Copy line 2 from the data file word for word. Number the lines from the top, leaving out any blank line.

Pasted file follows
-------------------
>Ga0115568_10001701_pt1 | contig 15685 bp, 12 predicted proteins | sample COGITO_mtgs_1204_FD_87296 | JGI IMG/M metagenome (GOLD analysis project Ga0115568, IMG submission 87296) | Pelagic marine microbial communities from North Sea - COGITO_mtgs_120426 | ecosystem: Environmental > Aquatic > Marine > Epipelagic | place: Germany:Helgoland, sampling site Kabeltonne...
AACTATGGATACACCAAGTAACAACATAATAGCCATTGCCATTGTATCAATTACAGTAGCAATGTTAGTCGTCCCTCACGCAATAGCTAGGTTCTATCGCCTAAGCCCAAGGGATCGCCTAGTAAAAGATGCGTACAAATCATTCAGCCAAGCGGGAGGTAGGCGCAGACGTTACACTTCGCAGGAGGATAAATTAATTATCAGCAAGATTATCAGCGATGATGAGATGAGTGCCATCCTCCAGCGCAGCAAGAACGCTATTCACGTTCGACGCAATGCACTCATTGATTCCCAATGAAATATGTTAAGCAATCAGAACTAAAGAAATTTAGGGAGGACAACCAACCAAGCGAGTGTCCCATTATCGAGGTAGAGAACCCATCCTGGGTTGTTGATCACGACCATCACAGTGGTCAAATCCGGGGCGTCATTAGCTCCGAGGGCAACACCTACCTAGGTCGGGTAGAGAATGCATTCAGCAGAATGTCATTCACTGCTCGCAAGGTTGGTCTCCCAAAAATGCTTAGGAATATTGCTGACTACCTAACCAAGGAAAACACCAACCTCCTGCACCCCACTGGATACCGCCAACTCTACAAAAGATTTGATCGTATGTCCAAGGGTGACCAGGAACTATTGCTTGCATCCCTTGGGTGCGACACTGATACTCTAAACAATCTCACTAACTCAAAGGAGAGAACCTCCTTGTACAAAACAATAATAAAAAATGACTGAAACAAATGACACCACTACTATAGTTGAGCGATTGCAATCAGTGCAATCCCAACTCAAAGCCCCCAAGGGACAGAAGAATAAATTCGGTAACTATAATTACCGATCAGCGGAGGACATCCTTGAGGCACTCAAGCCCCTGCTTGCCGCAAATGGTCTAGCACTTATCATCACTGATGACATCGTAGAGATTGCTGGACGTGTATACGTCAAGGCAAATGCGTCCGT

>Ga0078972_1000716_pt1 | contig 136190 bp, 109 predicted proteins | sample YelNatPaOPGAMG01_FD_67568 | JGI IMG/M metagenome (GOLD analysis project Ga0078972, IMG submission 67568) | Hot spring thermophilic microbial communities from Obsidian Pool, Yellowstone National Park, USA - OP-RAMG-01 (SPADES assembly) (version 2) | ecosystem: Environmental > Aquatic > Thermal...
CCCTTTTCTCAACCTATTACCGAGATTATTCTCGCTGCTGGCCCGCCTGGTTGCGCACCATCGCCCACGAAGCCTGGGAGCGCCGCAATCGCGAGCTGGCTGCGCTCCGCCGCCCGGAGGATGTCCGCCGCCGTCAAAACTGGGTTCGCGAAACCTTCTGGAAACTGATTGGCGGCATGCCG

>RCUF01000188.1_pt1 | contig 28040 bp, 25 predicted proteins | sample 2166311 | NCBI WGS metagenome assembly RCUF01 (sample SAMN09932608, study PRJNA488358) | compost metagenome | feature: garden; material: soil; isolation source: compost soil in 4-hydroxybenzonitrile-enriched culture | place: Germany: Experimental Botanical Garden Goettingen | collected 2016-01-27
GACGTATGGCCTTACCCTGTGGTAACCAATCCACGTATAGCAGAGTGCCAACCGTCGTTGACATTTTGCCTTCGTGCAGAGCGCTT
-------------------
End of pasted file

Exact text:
AACTATGGATACACCAAGTAACAACATAATAGCCATTGCCATTGTATCAATTACAGTAGCAATGTTAGTCGTCCCTCACGCAATAGCTAGGTTCTATCGCCTAAGCCCAAGGGATCGCCTAGTAAAAGATGCGTACAAATCATTCAGCCAAGCGGGAGGTAGGCGCAGACGTTACACTTCGCAGGAGGATAAATTAATTATCAGCAAGATTATCAGCGATGATGAGATGAGTGCCATCCTCCAGCGCAGCAAGAACGCTATTCACGTTCGACGCAATGCACTCATTGATTCCCAATGAAATATGTTAAGCAATCAGAACTAAAGAAATTTAGGGAGGACAACCAACCAAGCGAGTGTCCCATTATCGAGGTAGAGAACCCATCCTGGGTTGTTGATCACGACCATCACAGTGGTCAAATCCGGGGCGTCATTAGCTCCGAGGGCAACACCTACCTAGGTCGGGTAGAGAATGCATTCAGCAGAATGTCATTCACTGCTCGCAAGGTTGGTCTCCCAAAAATGCTTAGGAATATTGCTGACTACCTAACCAAGGAAAACACCAACCTCCTGCACCCCACTGGATACCGCCAACTCTACAAAAGATTTGATCGTATGTCCAAGGGTGACCAGGAACTATTGCTTGCATCCCTTGGGTGCGACACTGATACTCTAAACAATCTCACTAACTCAAAGGAGAGAACCTCCTTGTACAAAACAATAATAAAAAATGACTGAAACAAATGACACCACTACTATAGTTGAGCGATTGCAATCAGTGCAATCCCAACTCAAAGCCCCCAAGGGACAGAAGAATAAATTCGGTAACTATAATTACCGATCAGCGGAGGACATCCTTGAGGCACTCAAGCCCCTGCTTGCCGCAAATGGTCTAGCACTTATCATCACTGATGACATCGTAGAGATTGCTGGACGTGTATACGTCAAGGCAAATGCGTCCGT